Updated March 4, 2020
Airplane and other aviation accidents are less common than you might think, but when plane crashes occur, they are often fatal.
Unfortunately, this worst-case scenario was the reality for two commercial passenger plane crashes involving Boeing 737s.
Both of these fatal accidents occurred within a six-month period and resulted in 346 fatalities.
On October 29, 2018, the pilot of a Boeing 737 Max 8 requested an immediate return to airport just minutes after departing from Jakarta, Indonesia. Following that request, contact with the airplane was lost.
Lion Air Flight 610 crashed into the Java Sea at a steep nosedive. None of its 189 passengers and flight crew survived.
A few months later, on March 10, 2019, a Boeing 737 Max 8 departing from Addis Ababa, Ethiopia, also crashed at a nose-down angle and killed all 157 passengers and flight crew.
In circumstances frighteningly similar to Lion Air Flight 610, the pilot of Ethiopian Airlines Flight 302 declared an in-flight emergency just minutes after takeoff; minutes later, it crashed.
Determining fault and the investigating aviation accidents is extremely complicated and involve several parties. In the cases of the two Boeing 737 Max 8 plane crashes, however, evidence (including the clear similarities between the accidents) has led investigators to put the blame on malfunctioning flight control systems.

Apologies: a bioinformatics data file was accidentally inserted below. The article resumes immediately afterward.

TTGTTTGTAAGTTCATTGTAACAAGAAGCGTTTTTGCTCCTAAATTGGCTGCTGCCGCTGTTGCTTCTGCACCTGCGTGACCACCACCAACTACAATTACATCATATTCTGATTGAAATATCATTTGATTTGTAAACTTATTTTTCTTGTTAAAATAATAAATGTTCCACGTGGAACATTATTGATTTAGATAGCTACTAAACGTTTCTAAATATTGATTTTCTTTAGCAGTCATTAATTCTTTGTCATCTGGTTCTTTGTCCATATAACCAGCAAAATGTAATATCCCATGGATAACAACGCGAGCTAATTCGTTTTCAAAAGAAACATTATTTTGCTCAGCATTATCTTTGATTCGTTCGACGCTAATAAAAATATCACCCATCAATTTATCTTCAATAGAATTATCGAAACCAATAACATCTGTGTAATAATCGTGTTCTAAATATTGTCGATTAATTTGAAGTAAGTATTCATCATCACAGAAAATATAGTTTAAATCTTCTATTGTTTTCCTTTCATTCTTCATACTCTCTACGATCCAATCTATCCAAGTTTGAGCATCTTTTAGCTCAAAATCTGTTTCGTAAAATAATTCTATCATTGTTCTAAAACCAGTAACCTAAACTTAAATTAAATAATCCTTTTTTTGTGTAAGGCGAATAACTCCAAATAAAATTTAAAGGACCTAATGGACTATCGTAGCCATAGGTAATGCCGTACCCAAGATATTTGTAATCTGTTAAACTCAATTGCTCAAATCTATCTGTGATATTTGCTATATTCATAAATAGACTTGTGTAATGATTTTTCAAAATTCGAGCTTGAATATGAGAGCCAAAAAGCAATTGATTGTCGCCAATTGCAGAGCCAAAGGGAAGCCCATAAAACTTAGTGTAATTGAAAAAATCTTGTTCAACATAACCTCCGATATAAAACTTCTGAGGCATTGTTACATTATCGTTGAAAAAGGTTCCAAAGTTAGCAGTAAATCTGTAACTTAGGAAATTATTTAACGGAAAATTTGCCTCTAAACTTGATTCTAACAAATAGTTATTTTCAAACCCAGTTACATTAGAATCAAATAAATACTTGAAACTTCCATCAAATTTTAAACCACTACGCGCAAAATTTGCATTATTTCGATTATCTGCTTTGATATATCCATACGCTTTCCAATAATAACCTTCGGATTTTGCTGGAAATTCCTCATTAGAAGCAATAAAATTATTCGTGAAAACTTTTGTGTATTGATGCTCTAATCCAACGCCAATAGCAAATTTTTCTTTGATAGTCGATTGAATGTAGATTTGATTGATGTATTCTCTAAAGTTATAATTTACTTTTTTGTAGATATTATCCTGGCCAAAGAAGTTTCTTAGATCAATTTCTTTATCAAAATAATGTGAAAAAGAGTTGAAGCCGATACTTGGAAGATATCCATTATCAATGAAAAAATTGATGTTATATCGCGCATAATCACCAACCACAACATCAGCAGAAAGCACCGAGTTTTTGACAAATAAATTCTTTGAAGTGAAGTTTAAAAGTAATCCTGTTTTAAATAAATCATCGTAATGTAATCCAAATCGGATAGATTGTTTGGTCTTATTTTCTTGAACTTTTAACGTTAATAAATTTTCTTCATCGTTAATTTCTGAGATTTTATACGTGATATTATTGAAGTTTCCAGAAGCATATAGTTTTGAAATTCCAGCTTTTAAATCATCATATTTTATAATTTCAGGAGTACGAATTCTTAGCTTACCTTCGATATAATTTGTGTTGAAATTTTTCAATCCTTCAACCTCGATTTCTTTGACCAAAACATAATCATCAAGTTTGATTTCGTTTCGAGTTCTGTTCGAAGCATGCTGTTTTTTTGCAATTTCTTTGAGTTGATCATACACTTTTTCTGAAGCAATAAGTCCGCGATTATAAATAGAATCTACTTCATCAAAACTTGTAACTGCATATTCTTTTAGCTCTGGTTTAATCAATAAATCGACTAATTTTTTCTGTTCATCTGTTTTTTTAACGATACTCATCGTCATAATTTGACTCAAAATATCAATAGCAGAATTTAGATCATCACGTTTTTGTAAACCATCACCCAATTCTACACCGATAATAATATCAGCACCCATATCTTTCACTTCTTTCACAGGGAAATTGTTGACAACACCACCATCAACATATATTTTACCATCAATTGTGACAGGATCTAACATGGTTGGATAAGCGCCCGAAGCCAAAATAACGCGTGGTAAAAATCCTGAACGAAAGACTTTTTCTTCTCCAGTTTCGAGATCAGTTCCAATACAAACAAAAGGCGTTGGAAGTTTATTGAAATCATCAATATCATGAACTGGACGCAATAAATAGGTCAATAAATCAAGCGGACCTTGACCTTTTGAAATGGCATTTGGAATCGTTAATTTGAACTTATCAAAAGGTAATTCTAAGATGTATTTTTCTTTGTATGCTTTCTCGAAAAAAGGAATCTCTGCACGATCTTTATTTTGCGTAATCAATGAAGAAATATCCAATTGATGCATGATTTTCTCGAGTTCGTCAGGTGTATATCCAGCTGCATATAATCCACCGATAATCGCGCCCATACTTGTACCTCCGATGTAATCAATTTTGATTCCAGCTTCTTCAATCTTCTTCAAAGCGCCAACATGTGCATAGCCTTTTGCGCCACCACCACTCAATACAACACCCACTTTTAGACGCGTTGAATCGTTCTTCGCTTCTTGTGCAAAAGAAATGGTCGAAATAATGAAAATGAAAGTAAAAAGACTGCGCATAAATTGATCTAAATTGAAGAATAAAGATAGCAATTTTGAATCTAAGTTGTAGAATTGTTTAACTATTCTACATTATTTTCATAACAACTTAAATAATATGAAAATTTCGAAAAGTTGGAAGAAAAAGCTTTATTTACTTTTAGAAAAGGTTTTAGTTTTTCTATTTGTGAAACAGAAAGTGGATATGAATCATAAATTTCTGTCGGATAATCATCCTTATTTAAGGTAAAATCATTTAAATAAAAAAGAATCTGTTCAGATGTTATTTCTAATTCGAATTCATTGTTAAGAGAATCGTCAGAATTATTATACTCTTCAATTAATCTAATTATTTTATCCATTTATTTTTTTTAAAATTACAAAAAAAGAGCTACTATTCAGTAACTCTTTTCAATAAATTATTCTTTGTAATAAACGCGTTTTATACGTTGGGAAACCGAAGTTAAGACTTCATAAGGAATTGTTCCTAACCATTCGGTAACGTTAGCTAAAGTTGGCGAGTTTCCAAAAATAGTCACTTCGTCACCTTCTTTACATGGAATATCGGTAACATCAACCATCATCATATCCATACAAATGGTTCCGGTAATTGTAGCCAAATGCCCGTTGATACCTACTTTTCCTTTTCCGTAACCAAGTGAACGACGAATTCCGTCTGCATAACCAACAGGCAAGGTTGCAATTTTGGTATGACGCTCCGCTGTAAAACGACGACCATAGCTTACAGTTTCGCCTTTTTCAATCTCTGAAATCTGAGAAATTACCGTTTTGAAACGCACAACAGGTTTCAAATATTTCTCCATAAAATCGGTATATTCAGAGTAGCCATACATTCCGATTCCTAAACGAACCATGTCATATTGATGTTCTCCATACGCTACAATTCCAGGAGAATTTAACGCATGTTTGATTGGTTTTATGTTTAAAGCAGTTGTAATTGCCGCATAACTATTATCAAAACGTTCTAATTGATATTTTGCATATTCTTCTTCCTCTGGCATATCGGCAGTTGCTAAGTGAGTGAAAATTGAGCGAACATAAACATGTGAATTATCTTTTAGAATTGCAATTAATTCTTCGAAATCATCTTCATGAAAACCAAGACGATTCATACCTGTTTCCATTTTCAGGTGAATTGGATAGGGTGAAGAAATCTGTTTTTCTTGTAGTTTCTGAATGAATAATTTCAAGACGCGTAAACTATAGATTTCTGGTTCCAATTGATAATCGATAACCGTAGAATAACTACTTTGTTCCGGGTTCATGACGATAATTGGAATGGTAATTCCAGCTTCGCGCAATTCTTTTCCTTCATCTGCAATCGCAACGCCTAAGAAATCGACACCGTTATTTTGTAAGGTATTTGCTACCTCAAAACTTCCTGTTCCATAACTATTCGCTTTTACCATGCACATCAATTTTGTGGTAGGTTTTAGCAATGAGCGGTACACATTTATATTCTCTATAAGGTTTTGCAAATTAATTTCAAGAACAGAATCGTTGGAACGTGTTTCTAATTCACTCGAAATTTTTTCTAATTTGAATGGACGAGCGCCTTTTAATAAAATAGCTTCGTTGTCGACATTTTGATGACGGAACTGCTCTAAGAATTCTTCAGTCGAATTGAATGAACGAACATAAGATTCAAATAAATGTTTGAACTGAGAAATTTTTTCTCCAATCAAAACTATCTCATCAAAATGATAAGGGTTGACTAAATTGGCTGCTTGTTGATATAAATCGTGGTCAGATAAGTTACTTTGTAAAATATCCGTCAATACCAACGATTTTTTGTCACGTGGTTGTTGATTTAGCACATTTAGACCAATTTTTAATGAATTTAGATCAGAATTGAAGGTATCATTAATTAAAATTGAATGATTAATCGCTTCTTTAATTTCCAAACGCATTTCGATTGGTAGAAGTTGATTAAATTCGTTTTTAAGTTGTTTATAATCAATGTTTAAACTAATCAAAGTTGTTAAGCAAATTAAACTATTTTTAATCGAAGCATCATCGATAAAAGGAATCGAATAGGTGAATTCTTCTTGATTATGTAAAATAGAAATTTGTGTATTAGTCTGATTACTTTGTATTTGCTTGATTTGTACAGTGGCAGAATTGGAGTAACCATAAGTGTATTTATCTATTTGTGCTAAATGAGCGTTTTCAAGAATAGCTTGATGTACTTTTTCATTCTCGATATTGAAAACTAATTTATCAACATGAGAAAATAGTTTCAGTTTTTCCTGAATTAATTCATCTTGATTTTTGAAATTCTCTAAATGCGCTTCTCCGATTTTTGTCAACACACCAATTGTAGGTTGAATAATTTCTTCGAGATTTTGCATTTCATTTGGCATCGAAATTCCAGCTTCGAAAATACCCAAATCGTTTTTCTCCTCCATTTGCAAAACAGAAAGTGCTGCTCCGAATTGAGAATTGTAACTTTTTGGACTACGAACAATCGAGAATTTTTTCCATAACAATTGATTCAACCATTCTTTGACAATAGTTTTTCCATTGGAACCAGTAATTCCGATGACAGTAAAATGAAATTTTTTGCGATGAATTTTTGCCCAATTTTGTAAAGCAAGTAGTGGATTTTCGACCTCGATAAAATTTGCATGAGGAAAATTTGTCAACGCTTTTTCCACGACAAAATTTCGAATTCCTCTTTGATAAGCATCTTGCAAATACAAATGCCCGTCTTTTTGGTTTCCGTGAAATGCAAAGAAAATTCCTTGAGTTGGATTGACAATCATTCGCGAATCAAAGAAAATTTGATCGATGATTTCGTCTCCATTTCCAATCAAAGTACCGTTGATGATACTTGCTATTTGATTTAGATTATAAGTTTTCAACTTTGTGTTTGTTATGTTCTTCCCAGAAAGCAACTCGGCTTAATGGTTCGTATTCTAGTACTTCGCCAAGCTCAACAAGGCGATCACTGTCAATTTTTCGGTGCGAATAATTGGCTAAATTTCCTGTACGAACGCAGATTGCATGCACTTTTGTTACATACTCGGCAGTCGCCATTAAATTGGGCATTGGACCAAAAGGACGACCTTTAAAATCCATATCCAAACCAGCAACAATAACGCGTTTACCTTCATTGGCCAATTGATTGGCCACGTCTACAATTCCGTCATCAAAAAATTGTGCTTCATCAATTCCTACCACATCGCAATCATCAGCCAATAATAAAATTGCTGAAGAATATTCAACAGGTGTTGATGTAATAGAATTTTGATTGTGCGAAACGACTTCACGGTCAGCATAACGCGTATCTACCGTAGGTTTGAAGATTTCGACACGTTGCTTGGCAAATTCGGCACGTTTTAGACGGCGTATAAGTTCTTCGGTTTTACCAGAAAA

Flight control systems allow the flight crew to control the aircraft. This electronic hardware and software is, obviously, crucial to a pilot’s ability to fly a plane. The manufacturer, The Boeing Company, is under intense scrutiny for these potential defects.
Boeing 737 Max 8s have been grounded in the United States since March, and other countries around the world have also stopped flying the planes. Boeing has committed to a software fix for the malfunctioning flight control systems, and the Federal Aviation Administration is preparing to start flight trials of the proposed safety modifications as early as this week.
Two of our attorneys at WKW are licensed pilots with a wide range of ratings and experience. Both pilots hold a commercial license, flight engineer certificate, instrument and multi-engine aircraft ratings as well as flight experience in Boeing 727s and many private aircraft.
If you or a loved one have been in an accident involving any type of aircraft, our legal team and aviation experts can help you get the compensation you deserve. Call 317.920.6400 or fill out an online contact form for a free, no-obligation case evaluation.
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